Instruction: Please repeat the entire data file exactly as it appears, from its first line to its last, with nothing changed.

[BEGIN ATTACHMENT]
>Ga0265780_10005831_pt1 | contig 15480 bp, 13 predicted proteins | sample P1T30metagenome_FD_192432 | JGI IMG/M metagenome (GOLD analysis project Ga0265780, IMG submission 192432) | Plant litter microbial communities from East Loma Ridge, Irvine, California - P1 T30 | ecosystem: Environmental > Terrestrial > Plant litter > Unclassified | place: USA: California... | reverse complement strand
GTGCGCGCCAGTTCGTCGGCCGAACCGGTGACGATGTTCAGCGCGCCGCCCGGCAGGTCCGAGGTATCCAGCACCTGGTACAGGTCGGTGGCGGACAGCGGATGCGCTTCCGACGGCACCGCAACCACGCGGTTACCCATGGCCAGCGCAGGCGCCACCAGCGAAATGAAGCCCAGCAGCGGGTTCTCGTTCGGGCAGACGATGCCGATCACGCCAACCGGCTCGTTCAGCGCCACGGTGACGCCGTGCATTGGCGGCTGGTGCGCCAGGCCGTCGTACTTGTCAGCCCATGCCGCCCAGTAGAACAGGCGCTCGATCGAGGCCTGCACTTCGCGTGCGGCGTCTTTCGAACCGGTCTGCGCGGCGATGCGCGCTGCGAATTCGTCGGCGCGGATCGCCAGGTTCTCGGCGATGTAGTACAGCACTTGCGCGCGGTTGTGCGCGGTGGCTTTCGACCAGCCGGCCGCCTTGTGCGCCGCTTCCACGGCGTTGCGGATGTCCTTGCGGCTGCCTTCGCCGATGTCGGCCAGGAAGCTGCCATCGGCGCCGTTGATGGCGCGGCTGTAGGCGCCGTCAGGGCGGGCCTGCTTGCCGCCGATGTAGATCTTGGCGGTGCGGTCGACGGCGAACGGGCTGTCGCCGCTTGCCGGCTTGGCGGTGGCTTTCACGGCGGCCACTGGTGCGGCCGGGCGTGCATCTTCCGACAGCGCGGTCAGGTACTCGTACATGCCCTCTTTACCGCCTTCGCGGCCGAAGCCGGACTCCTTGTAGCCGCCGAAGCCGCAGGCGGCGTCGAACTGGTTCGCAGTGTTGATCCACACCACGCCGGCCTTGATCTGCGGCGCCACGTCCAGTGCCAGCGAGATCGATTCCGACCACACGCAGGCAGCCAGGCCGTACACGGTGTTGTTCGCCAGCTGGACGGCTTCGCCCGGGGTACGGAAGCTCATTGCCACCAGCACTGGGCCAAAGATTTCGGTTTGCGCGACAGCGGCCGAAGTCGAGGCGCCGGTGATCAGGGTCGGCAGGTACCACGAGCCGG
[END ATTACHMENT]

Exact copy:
>Ga0265780_10005831_pt1 | contig 15480 bp, 13 predicted proteins | sample P1T30metagenome_FD_192432 | JGI IMG/M metagenome (GOLD analysis project Ga0265780, IMG submission 192432) | Plant litter microbial communities from East Loma Ridge, Irvine, California - P1 T30 | ecosystem: Environmental > Terrestrial > Plant litter > Unclassified | place: USA: California... | reverse complement strand
GTGCGCGCCAGTTCGTCGGCCGAACCGGTGACGATGTTCAGCGCGCCGCCCGGCAGGTCCGAGGTATCCAGCACCTGGTACAGGTCGGTGGCGGACAGCGGATGCGCTTCCGACGGCACCGCAACCACGCGGTTACCCATGGCCAGCGCAGGCGCCACCAGCGAAATGAAGCCCAGCAGCGGGTTCTCGTTCGGGCAGACGATGCCGATCACGCCAACCGGCTCGTTCAGCGCCACGGTGACGCCGTGCATTGGCGGCTGGTGCGCCAGGCCGTCGTACTTGTCAGCCCATGCCGCCCAGTAGAACAGGCGCTCGATCGAGGCCTGCACTTCGCGTGCGGCGTCTTTCGAACCGGTCTGCGCGGCGATGCGCGCTGCGAATTCGTCGGCGCGGATCGCCAGGTTCTCGGCGATGTAGTACAGCACTTGCGCGCGGTTGTGCGCGGTGGCTTTCGACCAGCCGGCCGCCTTGTGCGCCGCTTCCACGGCGTTGCGGATGTCCTTGCGGCTGCCTTCGCCGATGTCGGCCAGGAAGCTGCCATCGGCGCCGTTGATGGCGCGGCTGTAGGCGCCGTCAGGGCGGGCCTGCTTGCCGCCGATGTAGATCTTGGCGGTGCGGTCGACGGCGAACGGGCTGTCGCCGCTTGCCGGCTTGGCGGTGGCTTTCACGGCGGCCACTGGTGCGGCCGGGCGTGCATCTTCCGACAGCGCGGTCAGGTACTCGTACATGCCCTCTTTACCGCCTTCGCGGCCGAAGCCGGACTCCTTGTAGCCGCCGAAGCCGCAGGCGGCGTCGAACTGGTTCGCAGTGTTGATCCACACCACGCCGGCCTTGATCTGCGGCGCCACGTCCAGTGCCAGCGAGATCGATTCCGACCACACGCAGGCAGCCAGGCCGTACACGGTGTTGTTCGCCAGCTGGACGGCTTCGCCCGGGGTACGGAAGCTCATTGCCACCAGCACTGGGCCAAAGATTTCGGTTTGCGCGACAGCGGCCGAAGTCGAGGCGCCGGTGATCAGGGTCGGCAGGTACCACGAGCCGG